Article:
Balter: Absolutely. And I think that there are a lot of ways that we can do much better. What that tax bill did, essentially, is reinforce and exacerbate the wealth and income inequality in this country. It continued to make the rich richer by giving them the vast majority of the benefits of that bill. What I want to see in our tax policy is I want to see us put hardworking families, seniors, veterans, students at the center of our policy because what our past history shows us is that, when working families and middle-class households are doing the best, that’s when our economy thrives. This bill does the opposite of that. And the argument was made to us, “We’re going to give all of these benefits to corporations, and then, they will use this money to increase wages and hire more people.” But we already see that that’s not what happened. Some people did see a boost in wages. We’re talking very small boosts in wages. And any boost is good, but an extra $20 a week in your paycheck does not justify the kind of giveaway to the top tier that we saw. And, if we look at what those corporations have done with the windfall they received, instead of hiring and raising wages, the vast majority of it has gone to stock buy-backs, which has the effect of making shareholders wealthier but doesn’t do anything for employees. And we need to raise the standard of living of the hardworking folks who are making those companies work.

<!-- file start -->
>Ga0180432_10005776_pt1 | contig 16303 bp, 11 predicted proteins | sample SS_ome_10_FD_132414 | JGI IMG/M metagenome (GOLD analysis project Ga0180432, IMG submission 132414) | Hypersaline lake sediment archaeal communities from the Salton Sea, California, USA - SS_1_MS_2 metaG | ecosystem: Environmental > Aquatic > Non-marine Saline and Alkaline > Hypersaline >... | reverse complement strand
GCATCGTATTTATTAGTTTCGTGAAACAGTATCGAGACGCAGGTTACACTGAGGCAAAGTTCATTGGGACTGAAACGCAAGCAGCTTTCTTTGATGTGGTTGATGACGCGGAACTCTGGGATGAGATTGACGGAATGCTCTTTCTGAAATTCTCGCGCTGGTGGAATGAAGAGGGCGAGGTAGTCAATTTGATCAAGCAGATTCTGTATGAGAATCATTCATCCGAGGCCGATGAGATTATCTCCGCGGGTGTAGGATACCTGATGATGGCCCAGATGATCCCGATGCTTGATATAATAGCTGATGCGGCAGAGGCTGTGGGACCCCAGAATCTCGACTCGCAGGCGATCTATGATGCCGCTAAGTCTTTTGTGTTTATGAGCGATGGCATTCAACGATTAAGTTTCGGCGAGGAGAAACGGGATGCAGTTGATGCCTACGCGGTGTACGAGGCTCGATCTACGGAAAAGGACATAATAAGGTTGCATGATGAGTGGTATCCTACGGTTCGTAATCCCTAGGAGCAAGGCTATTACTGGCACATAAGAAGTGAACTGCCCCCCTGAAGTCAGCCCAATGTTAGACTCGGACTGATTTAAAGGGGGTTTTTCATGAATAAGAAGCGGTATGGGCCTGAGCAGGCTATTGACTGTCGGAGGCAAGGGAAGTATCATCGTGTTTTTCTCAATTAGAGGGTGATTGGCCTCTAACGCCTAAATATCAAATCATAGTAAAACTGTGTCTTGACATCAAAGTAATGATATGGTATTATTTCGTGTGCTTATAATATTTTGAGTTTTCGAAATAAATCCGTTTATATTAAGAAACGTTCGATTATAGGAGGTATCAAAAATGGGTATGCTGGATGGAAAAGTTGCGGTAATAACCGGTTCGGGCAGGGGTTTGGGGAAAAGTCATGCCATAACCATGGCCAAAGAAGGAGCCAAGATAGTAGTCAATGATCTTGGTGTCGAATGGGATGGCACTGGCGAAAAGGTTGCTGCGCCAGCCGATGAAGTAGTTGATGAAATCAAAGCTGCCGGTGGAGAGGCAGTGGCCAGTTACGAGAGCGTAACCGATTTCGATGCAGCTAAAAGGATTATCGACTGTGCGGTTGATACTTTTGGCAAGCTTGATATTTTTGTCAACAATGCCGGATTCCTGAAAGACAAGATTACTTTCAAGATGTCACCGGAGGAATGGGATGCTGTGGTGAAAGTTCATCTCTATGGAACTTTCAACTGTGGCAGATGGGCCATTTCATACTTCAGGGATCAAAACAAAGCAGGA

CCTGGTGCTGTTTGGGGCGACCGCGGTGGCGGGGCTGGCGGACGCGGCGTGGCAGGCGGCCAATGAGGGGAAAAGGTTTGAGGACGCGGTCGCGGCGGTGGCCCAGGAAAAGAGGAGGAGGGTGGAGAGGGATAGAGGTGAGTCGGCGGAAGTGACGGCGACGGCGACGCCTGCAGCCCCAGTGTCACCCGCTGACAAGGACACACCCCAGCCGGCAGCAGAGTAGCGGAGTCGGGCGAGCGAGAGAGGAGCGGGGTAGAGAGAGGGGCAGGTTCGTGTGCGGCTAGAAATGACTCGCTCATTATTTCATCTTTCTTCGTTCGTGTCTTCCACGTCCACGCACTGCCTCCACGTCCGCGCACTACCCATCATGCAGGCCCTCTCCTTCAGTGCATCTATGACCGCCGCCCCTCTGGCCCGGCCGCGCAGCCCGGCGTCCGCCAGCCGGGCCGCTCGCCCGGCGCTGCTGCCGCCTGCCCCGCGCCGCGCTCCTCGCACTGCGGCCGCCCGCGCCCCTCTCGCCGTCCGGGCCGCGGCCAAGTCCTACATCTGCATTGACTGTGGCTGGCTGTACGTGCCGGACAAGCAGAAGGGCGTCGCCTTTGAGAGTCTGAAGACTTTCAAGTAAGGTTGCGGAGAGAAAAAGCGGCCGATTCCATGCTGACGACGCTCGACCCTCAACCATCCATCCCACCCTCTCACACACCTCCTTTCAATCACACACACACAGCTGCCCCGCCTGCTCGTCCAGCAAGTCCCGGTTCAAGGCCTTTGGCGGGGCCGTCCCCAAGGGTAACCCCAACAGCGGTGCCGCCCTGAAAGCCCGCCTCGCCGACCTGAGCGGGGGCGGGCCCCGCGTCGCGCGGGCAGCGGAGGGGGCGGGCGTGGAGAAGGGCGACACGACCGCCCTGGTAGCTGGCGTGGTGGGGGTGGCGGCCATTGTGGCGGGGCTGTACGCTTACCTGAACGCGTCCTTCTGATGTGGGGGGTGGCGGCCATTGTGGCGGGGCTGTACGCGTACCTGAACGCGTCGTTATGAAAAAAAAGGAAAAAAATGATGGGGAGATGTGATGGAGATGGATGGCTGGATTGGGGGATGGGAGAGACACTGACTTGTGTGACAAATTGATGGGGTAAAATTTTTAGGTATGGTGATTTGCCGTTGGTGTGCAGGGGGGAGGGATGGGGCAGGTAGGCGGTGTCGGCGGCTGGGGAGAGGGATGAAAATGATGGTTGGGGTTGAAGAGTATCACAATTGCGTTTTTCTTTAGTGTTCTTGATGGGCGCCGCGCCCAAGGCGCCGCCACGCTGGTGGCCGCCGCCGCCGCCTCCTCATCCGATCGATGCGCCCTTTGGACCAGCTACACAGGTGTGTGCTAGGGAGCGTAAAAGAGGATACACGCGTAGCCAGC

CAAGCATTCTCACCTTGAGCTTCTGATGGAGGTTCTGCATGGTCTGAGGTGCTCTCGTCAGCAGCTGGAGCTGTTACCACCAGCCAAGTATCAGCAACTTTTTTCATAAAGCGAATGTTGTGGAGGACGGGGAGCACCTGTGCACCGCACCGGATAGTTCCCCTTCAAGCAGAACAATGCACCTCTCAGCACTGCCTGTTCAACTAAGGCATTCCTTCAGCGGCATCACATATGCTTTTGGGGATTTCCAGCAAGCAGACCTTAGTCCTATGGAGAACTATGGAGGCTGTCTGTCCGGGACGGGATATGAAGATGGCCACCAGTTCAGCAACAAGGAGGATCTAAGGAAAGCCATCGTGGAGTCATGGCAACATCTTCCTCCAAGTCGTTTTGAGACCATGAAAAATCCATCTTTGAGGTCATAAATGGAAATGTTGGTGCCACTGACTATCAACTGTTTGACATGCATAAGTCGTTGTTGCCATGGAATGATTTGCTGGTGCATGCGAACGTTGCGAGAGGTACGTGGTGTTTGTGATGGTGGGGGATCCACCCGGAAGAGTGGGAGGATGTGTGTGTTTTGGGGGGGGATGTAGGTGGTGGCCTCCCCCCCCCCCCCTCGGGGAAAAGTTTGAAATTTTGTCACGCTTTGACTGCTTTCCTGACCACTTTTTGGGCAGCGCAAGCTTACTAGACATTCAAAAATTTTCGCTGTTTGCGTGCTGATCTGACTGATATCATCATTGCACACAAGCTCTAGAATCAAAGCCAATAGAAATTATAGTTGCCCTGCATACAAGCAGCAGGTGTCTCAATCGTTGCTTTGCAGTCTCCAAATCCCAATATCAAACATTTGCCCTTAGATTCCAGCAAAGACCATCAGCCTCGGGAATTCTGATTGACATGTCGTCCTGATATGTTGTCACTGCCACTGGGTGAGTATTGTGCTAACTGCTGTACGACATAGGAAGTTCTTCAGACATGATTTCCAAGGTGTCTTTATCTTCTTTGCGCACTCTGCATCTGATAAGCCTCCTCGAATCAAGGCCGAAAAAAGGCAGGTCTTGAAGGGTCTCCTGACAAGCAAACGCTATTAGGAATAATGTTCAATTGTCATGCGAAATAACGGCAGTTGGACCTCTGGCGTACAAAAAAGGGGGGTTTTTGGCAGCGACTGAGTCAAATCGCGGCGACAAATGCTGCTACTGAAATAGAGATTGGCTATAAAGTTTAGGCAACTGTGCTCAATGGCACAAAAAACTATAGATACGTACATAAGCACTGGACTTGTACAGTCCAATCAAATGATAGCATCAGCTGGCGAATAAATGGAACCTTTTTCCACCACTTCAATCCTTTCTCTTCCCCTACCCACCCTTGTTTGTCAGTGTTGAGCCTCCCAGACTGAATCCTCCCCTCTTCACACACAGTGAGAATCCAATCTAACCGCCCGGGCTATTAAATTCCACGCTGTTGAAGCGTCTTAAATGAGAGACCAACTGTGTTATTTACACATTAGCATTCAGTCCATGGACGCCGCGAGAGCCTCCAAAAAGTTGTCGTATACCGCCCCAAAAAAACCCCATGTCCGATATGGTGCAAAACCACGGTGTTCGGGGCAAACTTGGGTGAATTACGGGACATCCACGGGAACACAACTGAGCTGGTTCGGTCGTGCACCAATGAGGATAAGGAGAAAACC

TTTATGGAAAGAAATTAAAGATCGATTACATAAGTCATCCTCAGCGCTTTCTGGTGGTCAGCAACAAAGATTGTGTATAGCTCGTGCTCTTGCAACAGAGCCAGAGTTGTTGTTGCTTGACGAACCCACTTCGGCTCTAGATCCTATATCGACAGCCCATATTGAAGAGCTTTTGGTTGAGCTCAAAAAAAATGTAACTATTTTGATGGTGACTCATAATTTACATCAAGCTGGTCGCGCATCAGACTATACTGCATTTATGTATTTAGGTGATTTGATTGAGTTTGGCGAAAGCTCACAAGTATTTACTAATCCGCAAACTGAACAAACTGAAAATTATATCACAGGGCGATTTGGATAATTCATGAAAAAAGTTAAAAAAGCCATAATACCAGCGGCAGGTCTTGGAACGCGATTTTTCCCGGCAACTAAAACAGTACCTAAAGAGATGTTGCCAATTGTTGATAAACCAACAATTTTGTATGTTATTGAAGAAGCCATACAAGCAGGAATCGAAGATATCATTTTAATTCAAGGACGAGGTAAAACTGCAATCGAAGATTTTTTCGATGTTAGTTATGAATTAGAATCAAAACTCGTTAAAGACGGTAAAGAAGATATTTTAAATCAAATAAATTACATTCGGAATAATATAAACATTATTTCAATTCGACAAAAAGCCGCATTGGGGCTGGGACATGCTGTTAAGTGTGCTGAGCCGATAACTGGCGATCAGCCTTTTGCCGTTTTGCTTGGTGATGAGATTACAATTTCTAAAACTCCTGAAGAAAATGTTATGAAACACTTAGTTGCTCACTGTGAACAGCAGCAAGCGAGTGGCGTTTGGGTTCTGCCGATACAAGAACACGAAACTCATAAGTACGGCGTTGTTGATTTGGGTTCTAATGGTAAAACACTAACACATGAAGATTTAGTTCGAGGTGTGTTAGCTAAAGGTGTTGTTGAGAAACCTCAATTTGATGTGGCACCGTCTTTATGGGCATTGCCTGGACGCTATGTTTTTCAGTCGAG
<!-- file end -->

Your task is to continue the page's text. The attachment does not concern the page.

Reeher: So, let’s talk a little bit about you and how you developed the ideas and the values that you hold. So, could you just tell me, what were the most powerful influences on the development of your political views and on the development of your policy views? Looking back on your life, where do you think those really got shaped?